Wall Street Journal


Asian-Fusion Food Truck Hits Manhattan

It only takes three minutes to satisfy an Asian-fusion craving at Sweet Chili, a 1968 Chevy kitchen-on-wheels that recently began service, but it's sweet and spicy recipes have been a lifetime in the making.

Adrian Fussell for The Wall Street Journal

The Sweet Chili food truck.

Adrian Fussell for The Wall Street Journal

A Vietnamese coffee with a plate of sweet chili chicken and bean sprout salad.

Chef and owner Lisa Fernandes, who was also a runner-up recently on Top Chef Chicago, started cooking at 9 years old with her flavor-savvy mother. She has been creating and refining recipes ever since.

Ms. Fernandes describes her cuisine as "Thaietnamese." For $9 customers get jasmine rice with a salad and a protein. Try the Thai-inspired sweet chili chicken: house sweet-chili sauce served over tender chicken that has been seared, stewed until near-braised and topped with scallions. Just a few mouthfuls will leave a slow, lasting burn.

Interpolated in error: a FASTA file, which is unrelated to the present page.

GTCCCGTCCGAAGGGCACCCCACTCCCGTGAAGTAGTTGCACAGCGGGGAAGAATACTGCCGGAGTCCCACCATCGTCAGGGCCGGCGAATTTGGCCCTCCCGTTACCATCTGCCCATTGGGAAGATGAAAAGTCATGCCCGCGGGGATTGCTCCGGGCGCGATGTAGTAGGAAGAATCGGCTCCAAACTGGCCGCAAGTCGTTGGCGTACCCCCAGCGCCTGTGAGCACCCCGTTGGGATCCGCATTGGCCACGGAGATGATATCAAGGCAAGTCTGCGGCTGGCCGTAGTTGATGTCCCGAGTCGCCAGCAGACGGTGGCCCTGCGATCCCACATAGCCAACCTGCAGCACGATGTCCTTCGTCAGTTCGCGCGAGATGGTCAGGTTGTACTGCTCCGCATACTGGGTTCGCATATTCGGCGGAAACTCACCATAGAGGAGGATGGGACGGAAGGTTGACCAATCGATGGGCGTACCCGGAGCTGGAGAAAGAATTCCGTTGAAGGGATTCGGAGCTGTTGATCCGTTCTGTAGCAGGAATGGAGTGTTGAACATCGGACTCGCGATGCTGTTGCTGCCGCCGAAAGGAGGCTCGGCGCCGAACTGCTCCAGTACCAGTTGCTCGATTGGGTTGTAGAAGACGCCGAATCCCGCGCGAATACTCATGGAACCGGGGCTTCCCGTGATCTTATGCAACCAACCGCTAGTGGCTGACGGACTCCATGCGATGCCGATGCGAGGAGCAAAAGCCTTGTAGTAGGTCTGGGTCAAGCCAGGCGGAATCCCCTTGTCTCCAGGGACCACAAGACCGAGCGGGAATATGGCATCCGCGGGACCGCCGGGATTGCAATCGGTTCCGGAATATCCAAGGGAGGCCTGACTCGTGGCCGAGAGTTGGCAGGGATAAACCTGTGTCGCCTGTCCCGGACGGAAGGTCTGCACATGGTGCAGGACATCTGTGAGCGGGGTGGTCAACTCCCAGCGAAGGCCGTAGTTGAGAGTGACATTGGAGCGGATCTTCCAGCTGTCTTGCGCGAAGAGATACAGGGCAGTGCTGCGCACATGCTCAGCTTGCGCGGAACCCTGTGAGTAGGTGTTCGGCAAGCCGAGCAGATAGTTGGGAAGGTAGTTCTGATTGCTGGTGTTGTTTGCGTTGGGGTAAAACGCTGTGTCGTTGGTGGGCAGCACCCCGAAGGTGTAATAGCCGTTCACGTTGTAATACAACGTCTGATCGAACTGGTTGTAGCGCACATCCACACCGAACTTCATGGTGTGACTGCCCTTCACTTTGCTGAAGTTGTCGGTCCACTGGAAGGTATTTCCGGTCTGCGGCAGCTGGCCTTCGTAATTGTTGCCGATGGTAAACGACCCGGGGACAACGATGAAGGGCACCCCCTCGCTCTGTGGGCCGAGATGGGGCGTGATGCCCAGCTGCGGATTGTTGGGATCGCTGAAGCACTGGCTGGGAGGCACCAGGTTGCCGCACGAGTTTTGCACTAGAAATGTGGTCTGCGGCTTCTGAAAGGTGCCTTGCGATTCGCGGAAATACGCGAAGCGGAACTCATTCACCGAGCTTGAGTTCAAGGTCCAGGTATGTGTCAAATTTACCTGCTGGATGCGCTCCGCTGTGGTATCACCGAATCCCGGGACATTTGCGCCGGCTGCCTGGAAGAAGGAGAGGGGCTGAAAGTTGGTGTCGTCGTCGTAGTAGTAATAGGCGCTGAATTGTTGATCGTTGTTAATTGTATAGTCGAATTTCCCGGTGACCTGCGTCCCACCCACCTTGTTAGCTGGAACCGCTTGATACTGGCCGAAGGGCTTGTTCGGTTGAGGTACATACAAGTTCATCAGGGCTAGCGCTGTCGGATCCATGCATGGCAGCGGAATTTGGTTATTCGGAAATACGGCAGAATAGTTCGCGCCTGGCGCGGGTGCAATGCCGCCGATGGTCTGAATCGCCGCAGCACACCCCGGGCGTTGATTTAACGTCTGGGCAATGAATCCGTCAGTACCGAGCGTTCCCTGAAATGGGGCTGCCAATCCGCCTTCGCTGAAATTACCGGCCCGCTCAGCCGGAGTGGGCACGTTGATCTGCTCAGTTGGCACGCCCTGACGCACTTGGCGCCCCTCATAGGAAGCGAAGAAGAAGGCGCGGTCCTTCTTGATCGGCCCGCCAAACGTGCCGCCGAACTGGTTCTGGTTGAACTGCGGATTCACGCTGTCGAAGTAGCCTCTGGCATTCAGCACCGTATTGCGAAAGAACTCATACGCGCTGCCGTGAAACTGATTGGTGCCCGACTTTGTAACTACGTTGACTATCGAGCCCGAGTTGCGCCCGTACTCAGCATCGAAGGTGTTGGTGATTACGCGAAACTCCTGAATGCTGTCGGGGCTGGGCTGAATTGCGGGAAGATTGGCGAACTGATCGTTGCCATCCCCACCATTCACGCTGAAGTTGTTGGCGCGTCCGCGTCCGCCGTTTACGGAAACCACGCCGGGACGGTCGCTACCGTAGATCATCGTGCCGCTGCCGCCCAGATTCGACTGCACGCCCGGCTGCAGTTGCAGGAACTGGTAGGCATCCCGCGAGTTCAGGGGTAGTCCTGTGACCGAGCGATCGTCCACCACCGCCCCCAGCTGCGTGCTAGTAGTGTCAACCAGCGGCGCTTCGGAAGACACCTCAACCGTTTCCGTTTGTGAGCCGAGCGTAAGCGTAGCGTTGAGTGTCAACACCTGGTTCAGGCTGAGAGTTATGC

The salads have less kick than some restaurants, but not necessarily for the heat-shy. Try the bean sprouts, garnished with a cool mint-cilantro medley that adds a decidedly traditional complexity. Ask for extra rice to soak up the sauce and an iced Vietnamese coffee for immediate sweet relief— infused with chicory, it's strong, and cheaper than Starbucks SBUX +0.50% .

—Angela Hunt

Sweet Chili; follow @sweetchilinyc on Twitter or visit sweetchilinyc.com for locations; serving lunch between 11 a.m. and 3 p.m.

 

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